With the future of Canada’s second largest watershed at stake, an unlikely team of Prairie politicians, First Nations Chiefs, scientists, farmers, and fishermen band together to reconcile the fate of “Muddy Waters”, the world’s tenth largest lake.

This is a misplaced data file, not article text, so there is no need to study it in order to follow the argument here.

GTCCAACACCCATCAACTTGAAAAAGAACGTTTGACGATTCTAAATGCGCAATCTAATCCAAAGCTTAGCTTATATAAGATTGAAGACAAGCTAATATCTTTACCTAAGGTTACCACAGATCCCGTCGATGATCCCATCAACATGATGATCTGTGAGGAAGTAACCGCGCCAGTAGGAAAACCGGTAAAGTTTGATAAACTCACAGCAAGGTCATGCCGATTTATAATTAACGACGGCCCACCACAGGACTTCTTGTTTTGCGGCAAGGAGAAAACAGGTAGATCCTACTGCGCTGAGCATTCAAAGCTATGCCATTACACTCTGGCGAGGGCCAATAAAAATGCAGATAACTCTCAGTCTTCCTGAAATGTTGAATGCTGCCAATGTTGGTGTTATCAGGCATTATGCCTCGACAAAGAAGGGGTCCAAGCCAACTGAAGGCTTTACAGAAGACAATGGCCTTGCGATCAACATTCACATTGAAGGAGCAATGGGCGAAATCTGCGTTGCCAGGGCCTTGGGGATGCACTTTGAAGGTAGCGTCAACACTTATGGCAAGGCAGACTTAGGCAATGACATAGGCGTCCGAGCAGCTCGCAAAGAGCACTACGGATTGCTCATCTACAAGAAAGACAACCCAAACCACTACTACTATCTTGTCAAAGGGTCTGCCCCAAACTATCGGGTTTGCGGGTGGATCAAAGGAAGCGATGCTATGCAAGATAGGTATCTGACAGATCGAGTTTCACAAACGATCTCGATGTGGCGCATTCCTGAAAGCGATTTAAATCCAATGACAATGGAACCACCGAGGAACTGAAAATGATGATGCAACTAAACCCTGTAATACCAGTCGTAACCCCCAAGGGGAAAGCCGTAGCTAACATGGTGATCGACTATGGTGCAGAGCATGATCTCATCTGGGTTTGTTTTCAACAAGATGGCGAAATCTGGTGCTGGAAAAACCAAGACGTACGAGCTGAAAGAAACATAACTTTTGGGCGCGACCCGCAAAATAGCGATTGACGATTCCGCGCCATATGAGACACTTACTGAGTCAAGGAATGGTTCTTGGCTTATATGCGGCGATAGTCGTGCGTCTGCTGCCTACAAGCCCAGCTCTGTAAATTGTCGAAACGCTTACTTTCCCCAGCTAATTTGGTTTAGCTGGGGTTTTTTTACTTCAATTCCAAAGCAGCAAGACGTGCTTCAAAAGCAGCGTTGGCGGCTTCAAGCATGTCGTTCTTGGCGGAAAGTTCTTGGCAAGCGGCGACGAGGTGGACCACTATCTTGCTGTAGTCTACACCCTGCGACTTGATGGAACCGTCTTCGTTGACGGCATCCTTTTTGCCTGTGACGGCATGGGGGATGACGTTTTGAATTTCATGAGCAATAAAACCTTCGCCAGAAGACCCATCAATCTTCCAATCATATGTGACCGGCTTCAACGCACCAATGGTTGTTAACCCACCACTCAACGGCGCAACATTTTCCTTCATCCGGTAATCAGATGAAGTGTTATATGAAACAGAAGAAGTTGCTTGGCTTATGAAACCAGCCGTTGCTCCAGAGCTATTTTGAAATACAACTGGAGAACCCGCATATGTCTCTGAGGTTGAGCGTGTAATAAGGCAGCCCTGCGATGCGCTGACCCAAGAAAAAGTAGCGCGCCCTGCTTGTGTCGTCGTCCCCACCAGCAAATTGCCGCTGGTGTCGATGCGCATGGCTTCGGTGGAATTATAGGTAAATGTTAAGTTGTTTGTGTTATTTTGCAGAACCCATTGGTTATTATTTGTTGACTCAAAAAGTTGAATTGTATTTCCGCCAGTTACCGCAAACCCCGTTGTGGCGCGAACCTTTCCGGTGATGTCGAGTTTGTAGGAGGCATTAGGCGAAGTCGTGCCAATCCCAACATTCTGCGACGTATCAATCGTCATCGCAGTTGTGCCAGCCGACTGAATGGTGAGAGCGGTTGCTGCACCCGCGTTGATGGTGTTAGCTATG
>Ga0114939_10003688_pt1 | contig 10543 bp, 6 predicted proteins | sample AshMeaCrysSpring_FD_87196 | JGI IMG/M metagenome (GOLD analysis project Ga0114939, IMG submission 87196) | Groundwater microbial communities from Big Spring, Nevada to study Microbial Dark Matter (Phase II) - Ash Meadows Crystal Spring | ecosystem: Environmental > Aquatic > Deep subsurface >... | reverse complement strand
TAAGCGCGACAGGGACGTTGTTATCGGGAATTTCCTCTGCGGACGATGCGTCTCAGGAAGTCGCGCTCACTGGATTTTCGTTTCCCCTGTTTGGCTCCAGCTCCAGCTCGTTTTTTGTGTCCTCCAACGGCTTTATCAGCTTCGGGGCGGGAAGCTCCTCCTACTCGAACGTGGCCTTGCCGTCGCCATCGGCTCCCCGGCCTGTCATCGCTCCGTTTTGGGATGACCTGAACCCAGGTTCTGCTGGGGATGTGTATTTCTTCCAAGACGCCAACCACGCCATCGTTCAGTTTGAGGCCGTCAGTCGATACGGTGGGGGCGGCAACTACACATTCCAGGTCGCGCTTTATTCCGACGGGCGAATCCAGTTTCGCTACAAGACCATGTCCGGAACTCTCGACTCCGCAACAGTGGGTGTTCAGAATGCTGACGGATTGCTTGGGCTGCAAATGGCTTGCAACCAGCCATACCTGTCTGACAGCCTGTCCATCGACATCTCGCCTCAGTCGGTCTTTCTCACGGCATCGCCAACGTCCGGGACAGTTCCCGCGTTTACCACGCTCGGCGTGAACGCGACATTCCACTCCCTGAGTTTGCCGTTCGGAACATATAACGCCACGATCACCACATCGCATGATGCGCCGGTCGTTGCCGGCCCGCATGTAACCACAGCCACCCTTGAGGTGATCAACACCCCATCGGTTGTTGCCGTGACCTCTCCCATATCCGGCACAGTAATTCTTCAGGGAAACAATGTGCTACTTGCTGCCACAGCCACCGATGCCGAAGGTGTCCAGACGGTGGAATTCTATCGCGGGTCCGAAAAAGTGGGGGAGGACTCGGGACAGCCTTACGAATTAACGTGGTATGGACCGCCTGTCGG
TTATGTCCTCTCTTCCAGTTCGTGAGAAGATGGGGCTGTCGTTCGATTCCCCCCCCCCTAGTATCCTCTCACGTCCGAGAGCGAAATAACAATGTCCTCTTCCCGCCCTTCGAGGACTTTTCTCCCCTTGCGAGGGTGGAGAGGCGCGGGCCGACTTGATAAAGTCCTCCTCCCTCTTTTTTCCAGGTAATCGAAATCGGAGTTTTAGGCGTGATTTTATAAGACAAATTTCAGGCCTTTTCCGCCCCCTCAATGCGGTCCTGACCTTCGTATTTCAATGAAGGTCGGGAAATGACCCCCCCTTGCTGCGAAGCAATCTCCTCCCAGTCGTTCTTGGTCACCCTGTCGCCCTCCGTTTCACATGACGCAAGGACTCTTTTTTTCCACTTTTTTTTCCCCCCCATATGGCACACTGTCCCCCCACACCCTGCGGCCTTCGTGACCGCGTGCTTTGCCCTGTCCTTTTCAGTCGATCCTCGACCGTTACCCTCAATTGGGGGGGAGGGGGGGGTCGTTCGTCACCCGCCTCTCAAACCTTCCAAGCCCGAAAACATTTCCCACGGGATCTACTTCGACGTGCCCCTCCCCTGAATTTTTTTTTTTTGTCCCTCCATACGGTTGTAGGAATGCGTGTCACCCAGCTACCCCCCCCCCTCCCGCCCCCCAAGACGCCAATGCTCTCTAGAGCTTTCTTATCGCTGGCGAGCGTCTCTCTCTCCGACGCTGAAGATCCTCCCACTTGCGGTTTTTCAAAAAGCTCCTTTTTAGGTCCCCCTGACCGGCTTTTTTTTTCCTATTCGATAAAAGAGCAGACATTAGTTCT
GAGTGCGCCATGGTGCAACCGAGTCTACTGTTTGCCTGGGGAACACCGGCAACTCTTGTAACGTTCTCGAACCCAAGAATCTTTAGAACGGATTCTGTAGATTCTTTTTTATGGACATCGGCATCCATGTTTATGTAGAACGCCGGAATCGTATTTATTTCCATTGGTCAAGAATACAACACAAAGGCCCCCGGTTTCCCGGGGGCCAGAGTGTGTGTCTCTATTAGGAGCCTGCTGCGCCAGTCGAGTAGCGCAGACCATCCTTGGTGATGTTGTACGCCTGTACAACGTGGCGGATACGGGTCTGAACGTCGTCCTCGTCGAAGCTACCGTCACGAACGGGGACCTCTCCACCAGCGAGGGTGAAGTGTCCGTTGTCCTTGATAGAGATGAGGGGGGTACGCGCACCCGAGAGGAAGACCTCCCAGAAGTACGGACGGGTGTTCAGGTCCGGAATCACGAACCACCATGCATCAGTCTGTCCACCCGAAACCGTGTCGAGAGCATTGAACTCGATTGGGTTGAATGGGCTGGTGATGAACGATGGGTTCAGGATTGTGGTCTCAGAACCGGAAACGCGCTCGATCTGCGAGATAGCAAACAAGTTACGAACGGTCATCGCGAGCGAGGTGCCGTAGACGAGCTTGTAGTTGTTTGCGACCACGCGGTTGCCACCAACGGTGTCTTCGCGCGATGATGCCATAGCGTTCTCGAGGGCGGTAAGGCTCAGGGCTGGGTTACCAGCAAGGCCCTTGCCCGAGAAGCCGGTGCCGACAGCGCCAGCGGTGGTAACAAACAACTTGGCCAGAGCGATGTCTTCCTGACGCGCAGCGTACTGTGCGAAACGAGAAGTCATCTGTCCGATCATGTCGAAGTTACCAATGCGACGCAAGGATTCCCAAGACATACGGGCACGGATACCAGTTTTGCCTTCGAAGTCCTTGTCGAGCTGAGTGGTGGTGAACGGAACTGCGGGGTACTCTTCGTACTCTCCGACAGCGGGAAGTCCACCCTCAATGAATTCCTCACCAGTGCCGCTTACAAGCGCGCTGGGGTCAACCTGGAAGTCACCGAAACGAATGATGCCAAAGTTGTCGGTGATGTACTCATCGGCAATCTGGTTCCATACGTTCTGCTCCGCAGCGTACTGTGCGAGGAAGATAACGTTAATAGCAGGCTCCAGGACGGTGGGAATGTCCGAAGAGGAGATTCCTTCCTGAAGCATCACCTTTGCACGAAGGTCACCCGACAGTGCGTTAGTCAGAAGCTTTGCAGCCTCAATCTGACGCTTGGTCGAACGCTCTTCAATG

In the feature documentary “Muddy Waters”, a remarkable team of First Nations Chiefs and small-town Mayors embark on a history making initiative; to reconcile Canada’s colonial past and save the one lake they all rely on. Named after the Cree word meaning ‘Muddy Waters’ and the reservoir of Canada’s second largest watershed, Lake Winnipeg is heading towards a slow and potentially irreversible death. As the veritable heart and veins of Canada’s agricultural breadbasket, the film reveals how the inflow of fertilizers, commercial phosphates and municipal sewage across the Prairie provinces have effectively put Lake Winnipeg on steroids. Now, enormous blue-green algae blooms are sucking the life out of its water, foreshadowing a potential doomsday scenario for the communities who depend on it. Our story begins atop the Rocky Mountains, the western headwaters of the Lake Winnipeg watershed. Here, “Muddy Waters” begins an alarming character driven narrative that cinematically follows the flow of fresh water to examine how it’s affected – through the Prairie’s agricultural sector, into the boardrooms of Canada’s largest nutrient producers, at the kitchen tables of eroding family farms and ultimately into Lake Winnipeg. Through the impassioned and polarized politicians, business leaders, scientists, farmers, and fishermen we encounter, the film explores the complex social and economic tight rope between human development, food production and their conflicting effects on the future of fresh water. Against these seemingly insurmountable odds, one courageous team of First Nations Chiefs and small-town Mayors find truth in reconciliation, wisdom in Indigenous knowledge, and ultimately, the means to save “Muddy Waters”.